More than 4,000 roles still need to be filled by the Trump team more than two weeks after the process for their appointment began, leaving him seriously behind on pulling his executive team around him as the crucial start of his presidency.
Incoming US Presidents begin considering nominees for key positions in all departments, including cabinet secretaries, deputy and assistant secretaries, general counsel, heads of agencies and ambassadors from the moment the election is won.
The formal process of their nomination to the Senate and appointment to Trump's team began January 3, however, by January 19 only 30 out of 690 positions has actually been announced — an unprecedented delay in filling some of the most important roles.
In the Department of State, no figure below Secretary, former ExxonMobil chief, Rex Tillerson has so far been announced — leaving nearly 260 positions unfilled including most ambassadors except China, Israel, United Kingdom and the United Nations.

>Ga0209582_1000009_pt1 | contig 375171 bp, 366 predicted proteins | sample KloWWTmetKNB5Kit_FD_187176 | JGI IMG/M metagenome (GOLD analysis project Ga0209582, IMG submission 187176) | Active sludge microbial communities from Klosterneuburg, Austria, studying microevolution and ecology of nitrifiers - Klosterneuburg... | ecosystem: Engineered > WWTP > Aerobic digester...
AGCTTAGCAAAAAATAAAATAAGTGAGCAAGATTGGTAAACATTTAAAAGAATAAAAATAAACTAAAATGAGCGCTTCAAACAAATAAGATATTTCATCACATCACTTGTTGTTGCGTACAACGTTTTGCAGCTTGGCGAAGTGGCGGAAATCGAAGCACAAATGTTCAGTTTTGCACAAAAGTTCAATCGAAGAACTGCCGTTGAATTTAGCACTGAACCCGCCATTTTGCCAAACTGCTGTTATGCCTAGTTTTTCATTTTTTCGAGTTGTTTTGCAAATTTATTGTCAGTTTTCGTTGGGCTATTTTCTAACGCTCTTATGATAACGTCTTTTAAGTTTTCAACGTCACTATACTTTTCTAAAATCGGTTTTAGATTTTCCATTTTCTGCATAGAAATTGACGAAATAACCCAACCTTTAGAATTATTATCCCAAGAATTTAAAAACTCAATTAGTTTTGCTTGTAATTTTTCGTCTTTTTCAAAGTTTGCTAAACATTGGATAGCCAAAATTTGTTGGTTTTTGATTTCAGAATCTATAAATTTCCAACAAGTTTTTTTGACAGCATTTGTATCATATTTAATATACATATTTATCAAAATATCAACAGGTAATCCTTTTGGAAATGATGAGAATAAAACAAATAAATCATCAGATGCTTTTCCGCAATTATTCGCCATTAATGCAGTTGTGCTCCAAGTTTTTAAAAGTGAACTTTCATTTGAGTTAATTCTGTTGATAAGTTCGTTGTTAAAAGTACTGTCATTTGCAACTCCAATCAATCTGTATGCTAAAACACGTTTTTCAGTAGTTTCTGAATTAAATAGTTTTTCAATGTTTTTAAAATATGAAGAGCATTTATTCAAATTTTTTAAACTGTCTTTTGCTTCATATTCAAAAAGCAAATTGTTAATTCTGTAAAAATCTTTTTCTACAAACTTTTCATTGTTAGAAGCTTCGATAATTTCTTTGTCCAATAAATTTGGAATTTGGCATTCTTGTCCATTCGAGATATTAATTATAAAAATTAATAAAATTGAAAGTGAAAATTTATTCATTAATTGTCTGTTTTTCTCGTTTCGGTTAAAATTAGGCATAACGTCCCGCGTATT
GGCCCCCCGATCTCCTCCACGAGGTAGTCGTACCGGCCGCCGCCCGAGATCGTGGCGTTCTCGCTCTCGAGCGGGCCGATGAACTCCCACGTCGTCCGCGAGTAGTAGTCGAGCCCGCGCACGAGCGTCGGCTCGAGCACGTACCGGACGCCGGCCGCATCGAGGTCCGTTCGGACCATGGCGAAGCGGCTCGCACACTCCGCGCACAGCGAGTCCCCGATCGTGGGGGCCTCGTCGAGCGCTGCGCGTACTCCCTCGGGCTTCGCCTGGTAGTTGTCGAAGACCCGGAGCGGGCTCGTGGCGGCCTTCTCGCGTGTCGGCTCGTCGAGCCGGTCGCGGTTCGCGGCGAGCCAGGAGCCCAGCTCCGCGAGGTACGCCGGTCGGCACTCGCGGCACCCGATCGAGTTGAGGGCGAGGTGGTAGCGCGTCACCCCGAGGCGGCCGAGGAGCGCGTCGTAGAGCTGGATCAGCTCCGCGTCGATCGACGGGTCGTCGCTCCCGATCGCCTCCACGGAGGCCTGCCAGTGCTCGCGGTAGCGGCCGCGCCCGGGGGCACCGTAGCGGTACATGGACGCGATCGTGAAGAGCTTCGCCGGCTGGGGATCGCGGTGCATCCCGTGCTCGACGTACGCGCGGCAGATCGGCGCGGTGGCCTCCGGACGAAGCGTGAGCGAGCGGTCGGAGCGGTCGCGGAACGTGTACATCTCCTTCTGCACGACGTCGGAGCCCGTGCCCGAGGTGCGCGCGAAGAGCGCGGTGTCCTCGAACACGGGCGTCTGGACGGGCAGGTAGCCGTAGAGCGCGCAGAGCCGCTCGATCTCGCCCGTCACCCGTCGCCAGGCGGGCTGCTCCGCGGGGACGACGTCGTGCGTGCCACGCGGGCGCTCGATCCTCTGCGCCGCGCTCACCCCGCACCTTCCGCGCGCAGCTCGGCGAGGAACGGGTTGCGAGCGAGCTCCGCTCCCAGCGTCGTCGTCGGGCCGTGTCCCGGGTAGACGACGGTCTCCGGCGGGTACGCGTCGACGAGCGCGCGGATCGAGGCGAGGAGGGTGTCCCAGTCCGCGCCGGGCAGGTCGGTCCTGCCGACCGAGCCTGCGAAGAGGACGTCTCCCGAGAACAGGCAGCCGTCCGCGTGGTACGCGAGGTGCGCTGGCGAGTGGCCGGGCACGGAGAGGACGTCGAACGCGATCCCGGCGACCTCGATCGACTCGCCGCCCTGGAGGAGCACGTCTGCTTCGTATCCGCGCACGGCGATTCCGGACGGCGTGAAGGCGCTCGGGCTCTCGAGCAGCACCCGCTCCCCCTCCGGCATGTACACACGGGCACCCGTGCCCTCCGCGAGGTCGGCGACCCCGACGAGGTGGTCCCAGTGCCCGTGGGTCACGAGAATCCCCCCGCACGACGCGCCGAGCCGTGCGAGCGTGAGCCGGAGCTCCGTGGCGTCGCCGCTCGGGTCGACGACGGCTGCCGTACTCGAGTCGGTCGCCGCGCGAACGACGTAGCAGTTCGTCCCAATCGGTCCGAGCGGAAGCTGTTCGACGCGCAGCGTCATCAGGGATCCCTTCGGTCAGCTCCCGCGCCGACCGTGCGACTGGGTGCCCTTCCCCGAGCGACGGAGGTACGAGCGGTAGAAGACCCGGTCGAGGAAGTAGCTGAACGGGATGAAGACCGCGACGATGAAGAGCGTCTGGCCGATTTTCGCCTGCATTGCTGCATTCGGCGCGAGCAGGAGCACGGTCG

In Defense, there is no appointee below the Secretary, retired general, James Mattis, apart from army secretary Vincent Viola. At Homeland Security Gen. John F. Kelly stands alone and in Commerce there are only Secretary Wilbur Ross and his deputy, Todd Ricketts.
The delay is in stark contrast to his predecessors, who had key names lined up ahead of the nomination process which was often done in a day. President Obama took the longest to fill his entire cabinet — nearly 100 days after inauguration, but he had nominees preannounced for key roles and the median time for approval by Senate was two days.
George W. Bush had his key positions agreed by Senate within one day and most of his filled soon after inauguration. Before him, Bill Clinton's nominations were confirmed in the first two days of his presidency.
Trump's failure to have his team anywhere near ready will mean a slow lead-in time and an inability to get on top of much of the work of the executive in the honeymoon period of his first hundred days.